Yes I have. The statistic indicates the poverty line, not those who are actually poor. The United Nations calls the poverty line $1/day in earnings (source). The United States Census calls the poverty line people who can buy cheeseburgers at McDonald's and face such difficult choices as "Conan" versus "Jay". I've supported this, asking the further question of why we don't know how many truly poor people we have in this country. If you feel an ideological need to equate Playstation owners with the truly needy, more power to you, but I intend to continue pointing out the error in this "logic". ##### Link to comment ##### Share on other sites Well I can't stop you from reading between the lines of my posts, but I am allowed to ask that question. It's not reading between the lines at all. You attributed the numbers of one demographic to a potentially different demographic. That is completely unaffected by whether or not you asked a question afterward. ##### Link to comment ##### Share on other sites I'm responding to that comparison being made by the mass media. Queue reporter standing in front of a homeless shelter, trying to give her story more impact by citing statistics on the number of Americans living below the "poverty line", when in fact many of those in that demographic have no need for such shelters. It is legitimate to expose such comparisons, especially with data from the Census Bureau's own reports. ##### Link to comment ##### Share on other sites I'm responding to that comparison being made by the mass media. Ok, I'll post like FOX then. PANGLOSS AND THOSE EVIL MUSLIMS ARE TRYING TO TAKE OVER THE WORLD!!!!!!!!! It is legitimate to expose such comparisons, especially with data from the Census Bureau's own reports. Yet, as has been shown to you multiple times by multiple people, you've done no such thing. ##### Link to comment ##### Share on other sites Yes, you did. Phrasing the text as a question bears not on the fact that you equate the 'poor' of the statistics with those below the poverty line-especially since the question is in the second sentence. I think Pangloss's point is that income and wealth are not the same thing. Poor is a statement of wealth, and poverty line is a statement of income. Well I can't stop you from reading between the lines of my posts, but I am allowed to ask that question. I have supported on this forum the need for social spending through safety nets, and the importance of helping those who are down on their luck. I support a compromise system of government. And I resent your ongoing campaign to demonize my opinions before this community. How is questioning the application of statistics "demonizing?" Isn't an accusation of demonizing itself an act of demonizing? Yes I have. The statistic indicates the poverty line, not those who are actually poor. The United Nations calls the poverty line$1/day in earnings (source). The United States Census calls the poverty line people who can buy cheeseburgers at McDonald's and face such difficult choices as "Conan" versus "Jay". I've supported this, asking the further question of why we don't know how many truly poor people we have in this country.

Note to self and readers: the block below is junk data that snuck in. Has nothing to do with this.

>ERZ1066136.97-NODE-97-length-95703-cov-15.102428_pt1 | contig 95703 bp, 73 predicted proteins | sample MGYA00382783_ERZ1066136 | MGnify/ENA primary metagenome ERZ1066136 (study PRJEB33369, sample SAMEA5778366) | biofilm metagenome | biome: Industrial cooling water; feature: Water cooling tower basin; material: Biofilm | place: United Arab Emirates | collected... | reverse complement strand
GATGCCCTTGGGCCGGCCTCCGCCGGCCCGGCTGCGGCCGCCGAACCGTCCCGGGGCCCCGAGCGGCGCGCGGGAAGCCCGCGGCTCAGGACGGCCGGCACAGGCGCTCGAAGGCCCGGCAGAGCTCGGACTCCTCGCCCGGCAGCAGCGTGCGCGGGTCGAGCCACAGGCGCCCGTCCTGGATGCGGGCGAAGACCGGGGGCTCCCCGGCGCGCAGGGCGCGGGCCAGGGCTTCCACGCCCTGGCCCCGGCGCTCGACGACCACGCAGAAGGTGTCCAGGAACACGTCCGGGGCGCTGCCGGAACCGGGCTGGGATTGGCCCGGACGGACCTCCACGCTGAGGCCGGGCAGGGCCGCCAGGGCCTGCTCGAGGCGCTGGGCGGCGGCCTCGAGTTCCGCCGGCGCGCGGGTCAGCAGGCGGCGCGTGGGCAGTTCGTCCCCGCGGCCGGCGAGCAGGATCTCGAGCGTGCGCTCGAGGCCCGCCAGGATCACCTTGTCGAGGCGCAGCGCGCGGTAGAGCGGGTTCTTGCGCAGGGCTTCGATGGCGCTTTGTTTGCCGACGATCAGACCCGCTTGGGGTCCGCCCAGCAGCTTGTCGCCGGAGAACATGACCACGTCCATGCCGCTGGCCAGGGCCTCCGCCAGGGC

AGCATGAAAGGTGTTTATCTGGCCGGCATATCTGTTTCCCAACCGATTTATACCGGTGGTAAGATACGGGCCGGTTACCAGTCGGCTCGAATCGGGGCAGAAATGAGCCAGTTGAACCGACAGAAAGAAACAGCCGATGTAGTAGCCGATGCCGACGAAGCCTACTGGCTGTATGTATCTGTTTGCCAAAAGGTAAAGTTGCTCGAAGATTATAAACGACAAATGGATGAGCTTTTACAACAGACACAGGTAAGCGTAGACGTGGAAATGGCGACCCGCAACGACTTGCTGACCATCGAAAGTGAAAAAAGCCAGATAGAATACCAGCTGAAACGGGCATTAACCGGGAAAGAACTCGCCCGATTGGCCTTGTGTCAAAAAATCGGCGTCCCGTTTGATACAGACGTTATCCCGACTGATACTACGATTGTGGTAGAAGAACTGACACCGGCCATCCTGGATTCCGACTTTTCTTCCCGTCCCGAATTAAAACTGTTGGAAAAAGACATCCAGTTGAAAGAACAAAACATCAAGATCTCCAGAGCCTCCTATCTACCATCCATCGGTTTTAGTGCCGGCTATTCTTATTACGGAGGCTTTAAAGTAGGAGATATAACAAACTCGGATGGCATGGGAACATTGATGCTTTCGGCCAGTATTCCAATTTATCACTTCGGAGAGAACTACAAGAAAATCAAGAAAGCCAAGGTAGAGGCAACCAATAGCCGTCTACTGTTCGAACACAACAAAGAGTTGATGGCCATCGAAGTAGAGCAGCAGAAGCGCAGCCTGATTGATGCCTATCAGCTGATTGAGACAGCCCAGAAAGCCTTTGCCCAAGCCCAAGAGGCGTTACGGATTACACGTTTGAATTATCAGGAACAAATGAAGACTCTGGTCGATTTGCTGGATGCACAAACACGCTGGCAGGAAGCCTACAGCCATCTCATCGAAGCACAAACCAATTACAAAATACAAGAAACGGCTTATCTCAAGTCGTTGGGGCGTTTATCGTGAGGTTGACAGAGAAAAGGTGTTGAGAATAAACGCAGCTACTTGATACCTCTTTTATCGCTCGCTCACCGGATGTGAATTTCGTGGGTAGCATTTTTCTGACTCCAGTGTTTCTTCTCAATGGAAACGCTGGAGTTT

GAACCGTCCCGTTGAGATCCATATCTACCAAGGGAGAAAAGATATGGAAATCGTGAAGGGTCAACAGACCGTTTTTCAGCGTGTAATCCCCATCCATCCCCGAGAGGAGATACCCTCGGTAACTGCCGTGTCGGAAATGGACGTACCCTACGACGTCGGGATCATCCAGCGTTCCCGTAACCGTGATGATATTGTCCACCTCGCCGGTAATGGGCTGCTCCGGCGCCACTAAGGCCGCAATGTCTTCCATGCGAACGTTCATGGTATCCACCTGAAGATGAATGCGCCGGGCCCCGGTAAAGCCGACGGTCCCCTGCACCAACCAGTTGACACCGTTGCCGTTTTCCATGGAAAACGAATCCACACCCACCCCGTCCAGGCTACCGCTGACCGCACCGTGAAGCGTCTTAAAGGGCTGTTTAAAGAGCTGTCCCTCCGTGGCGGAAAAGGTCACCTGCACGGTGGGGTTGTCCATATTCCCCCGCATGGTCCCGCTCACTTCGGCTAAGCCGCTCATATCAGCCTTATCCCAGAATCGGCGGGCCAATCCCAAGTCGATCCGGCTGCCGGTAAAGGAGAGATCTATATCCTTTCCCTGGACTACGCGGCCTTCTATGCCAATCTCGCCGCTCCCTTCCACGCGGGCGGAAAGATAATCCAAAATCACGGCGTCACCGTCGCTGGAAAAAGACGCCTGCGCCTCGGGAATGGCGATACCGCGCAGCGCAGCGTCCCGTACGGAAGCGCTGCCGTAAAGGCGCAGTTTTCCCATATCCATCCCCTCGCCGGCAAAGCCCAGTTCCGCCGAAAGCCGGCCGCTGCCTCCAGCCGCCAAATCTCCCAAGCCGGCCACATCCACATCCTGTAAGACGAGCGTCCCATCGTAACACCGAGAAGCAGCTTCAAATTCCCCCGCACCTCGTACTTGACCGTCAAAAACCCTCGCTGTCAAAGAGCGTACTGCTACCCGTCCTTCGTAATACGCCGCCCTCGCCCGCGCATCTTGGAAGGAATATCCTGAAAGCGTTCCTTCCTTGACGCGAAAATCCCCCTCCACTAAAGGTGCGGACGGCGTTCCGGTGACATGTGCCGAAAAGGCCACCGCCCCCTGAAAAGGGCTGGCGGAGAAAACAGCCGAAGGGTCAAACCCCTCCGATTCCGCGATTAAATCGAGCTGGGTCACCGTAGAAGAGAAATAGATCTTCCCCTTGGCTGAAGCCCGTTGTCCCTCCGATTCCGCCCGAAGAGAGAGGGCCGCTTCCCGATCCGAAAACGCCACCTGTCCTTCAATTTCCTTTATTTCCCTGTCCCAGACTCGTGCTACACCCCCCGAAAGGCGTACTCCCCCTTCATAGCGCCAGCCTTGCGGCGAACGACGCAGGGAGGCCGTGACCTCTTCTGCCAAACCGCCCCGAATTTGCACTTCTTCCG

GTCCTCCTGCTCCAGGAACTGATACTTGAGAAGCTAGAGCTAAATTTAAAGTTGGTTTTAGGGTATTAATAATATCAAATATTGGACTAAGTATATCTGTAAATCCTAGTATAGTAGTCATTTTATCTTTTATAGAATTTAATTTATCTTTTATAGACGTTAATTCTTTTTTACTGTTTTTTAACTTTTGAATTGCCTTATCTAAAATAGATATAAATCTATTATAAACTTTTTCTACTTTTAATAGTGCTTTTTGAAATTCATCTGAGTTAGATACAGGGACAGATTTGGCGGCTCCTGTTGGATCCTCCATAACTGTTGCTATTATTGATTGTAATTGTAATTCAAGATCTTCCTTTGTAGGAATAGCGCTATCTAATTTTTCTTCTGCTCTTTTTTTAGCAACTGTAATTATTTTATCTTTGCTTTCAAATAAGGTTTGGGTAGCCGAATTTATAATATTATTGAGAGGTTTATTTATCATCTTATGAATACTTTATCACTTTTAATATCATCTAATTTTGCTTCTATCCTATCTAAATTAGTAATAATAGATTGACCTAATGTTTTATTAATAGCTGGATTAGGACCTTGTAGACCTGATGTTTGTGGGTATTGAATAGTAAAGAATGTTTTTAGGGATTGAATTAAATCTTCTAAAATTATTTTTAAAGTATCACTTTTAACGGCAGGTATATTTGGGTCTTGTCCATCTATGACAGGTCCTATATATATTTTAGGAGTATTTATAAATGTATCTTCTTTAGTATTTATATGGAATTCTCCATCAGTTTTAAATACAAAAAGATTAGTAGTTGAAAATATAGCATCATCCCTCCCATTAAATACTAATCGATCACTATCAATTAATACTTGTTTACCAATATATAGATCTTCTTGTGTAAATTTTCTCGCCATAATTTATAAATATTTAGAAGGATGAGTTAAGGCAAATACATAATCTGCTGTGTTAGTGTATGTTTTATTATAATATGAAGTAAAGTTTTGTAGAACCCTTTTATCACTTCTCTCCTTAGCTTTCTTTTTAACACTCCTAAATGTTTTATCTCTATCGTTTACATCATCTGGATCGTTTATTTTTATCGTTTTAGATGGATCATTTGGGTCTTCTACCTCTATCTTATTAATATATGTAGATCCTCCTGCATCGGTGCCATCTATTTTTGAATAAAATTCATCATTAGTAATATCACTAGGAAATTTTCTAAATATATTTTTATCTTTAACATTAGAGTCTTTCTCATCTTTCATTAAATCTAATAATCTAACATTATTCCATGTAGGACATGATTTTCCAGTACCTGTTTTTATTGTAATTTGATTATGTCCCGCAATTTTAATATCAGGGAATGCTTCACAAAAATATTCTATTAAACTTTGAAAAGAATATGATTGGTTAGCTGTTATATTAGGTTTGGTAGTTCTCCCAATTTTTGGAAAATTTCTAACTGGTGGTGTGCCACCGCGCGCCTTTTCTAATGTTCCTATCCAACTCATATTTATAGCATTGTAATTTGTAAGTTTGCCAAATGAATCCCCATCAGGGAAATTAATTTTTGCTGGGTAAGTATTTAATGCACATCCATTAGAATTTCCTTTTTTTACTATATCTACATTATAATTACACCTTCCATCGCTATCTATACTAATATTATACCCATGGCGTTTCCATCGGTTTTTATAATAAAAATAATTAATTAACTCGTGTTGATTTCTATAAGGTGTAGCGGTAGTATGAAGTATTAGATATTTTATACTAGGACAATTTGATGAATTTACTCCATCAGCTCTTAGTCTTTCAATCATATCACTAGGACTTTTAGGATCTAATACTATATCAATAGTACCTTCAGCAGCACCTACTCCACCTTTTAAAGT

If you feel an ideological need to equate Playstation owners with the truly needy, more power to you, but I intend to continue pointing out the error in this "logic".

I think you need to define what you mean by "actually poor."

##### Share on other sites

I think you need to define what you mean by "actually poor."